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War and Peace in the Nuclear Age; Dawn; Interview with Roswell Gilpatric, 1986 [1]

Part of War and Peace in the Nuclear Age.


Roswell Gilpatric was the Deputy Secretary of Defense from 1961-1964. In the interview he discusses the changes made in the Defense Department under the Kennedy administration. He explains that prior to the Kennedy era the missile gap was based on estimates of the Soviet Union’s goals and plans, rather than on their actual military capabilities. He also describes the changes in defense planning procedures under Secretary of Defense McNamara. Secretary McNamara, along with Mr. Gilpatric, did not favor the conventional briefing method used by the Joint Chiefs of Staff, but preferred “quick responses to unrehearsed questions.” Coming from the business and legal realms, rather than straight from command school, Mr. Gilpatric explains that he and Secretary McNamara preferred to deal with actual facts and conditions, whereas typical military planning, in his view, amounted to a “departure from reality.” He concludes by explaining the changes in military intelligence gathering since World War II, a shift that came largely with the advent of new technology; however, he explains that the shift was a difficult one because of the lack of experience with the new methods.

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War and Peace in the Nuclear Age
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Interview with Roswell Gilpatric, 1986 [1]

Series Description

The first atomic explosion in the New Mexico desert on July 16, 1945, changed the world forever. This series chronicles these changes and the history of a new era. It traces the development of nuclear weapons, the evolution of nuclear strategy, and the politics of a world with the power to destroy itself.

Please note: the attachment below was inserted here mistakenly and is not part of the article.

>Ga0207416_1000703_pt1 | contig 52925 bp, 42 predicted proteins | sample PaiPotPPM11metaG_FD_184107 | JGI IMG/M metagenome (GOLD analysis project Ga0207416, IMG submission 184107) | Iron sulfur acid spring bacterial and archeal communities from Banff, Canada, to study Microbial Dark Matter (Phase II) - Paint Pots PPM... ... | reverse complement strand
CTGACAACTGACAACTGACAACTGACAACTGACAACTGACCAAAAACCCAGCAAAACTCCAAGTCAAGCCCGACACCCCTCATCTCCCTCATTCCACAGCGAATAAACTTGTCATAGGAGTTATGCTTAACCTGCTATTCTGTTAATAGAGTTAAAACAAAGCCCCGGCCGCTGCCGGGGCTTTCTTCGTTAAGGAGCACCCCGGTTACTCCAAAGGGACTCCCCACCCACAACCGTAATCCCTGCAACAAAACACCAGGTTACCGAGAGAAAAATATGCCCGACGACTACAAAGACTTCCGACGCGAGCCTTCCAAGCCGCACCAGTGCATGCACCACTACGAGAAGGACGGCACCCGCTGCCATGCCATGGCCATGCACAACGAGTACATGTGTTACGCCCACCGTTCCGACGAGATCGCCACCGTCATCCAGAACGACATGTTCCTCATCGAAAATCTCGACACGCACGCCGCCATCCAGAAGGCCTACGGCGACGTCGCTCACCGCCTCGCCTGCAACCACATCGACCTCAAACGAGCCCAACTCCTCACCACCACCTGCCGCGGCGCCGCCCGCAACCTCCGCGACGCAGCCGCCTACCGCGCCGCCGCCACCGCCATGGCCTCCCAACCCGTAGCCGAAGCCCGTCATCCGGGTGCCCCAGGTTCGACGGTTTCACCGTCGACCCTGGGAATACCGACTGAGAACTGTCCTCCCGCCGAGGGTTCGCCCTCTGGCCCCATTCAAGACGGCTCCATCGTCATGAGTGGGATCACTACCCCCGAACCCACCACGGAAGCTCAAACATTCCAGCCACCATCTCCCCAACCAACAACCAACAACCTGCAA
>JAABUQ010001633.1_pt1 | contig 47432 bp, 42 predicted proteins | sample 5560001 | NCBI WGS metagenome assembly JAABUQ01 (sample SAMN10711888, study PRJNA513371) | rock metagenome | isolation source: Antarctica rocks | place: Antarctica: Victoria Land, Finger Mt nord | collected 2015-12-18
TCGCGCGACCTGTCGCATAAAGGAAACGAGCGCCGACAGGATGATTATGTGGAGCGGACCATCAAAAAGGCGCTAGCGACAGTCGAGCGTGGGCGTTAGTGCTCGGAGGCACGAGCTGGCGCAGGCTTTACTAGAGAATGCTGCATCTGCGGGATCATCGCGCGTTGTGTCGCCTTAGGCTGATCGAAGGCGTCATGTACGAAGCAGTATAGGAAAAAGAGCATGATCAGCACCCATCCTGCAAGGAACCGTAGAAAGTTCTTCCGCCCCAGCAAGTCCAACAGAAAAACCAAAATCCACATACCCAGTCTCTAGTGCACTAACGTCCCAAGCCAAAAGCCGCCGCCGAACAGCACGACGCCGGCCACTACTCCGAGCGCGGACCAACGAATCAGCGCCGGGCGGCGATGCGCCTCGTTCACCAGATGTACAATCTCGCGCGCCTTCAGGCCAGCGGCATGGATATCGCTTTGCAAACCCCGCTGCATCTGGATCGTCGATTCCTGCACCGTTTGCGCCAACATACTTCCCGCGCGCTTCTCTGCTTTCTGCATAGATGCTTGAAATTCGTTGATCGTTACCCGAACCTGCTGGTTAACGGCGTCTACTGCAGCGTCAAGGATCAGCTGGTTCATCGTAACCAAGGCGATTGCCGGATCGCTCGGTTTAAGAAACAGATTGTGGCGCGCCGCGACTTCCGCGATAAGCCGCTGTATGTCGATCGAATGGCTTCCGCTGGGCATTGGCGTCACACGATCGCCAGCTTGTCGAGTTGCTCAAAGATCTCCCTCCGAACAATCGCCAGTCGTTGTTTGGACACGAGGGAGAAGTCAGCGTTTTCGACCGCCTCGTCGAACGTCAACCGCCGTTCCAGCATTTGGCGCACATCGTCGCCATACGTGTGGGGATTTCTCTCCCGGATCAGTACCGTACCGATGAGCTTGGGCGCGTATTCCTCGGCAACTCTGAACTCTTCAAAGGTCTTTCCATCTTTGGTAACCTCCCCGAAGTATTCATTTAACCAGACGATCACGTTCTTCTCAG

In thirteen one-hour programs that combine historic footage and recent interviews with key American, Soviet, and European participants, the nuclear age unfolds: the origin and evolution of nuclear weapons; the people of the past who have shaped the events of the present; the ideas and issues that political leaders, scientists, and the public at large must confront, and the prospects for the future. Nuclear Age highlights the profound changes in contemporary thinking imposed by the advent of nuclear weapons. Series release date: 1/1989

Program Description

Amid the violence, fear and desperation of World War II, nuclear weapons are created and used for the first time.

“Dawn” traces the development of the first atomic bomb, from 1932 with the ominous rumblings that led to World War II and the ground-breaking scientific experiments that led to the bomb. Atomic physicist Victor Weisskopf explains, “we did not think at all that this business would have any direct connection with politics, or with humanity.” The frantic rush by American scientists who feared the Nazis were ahead of them and the first nuclear explosion in the New Mexico desert on July 16, 1945 are described by eyewitnesses. Physicist Philip Morrison was ten miles away from the blast and will never forget the heat on his face. “Dawn” concludes with the failure of the first attempts to reach agreement on international control of atomic weapons after the war.



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United States. Joint Chiefs of Staff
McElroy, Neil H. (Neil Hosler), 1904-1972
United States. Dept. of Defense
McNamara, Robert S., 1916-2009
Soviet Union
Khrushchev, Nikita Sergeevich, 1894-1971
Gates, Thomas S.
Nitze, Paul H.
Presidents -- United States -- Election -- 1960
Kennedy, John F. (John Fitzgerald), 1917-1963
Nuclear weapons
Political campaigns
United States
War and Conflict
Global Affairs
Gilpatric, Roswell L. (Roswell Leavitt), 1906-1996 (Interviewee)
Publication Information
WGBH Educational Foundation
Chicago: “War and Peace in the Nuclear Age; Dawn; Interview with Roswell Gilpatric, 1986 [1],” 03/07/1986, GBH Archives, accessed June 18, 2024,
MLA: “War and Peace in the Nuclear Age; Dawn; Interview with Roswell Gilpatric, 1986 [1].” 03/07/1986. GBH Archives. Web. June 18, 2024. <>.
APA: War and Peace in the Nuclear Age; Dawn; Interview with Roswell Gilpatric, 1986 [1]. Boston, MA: GBH Archives. Retrieved from
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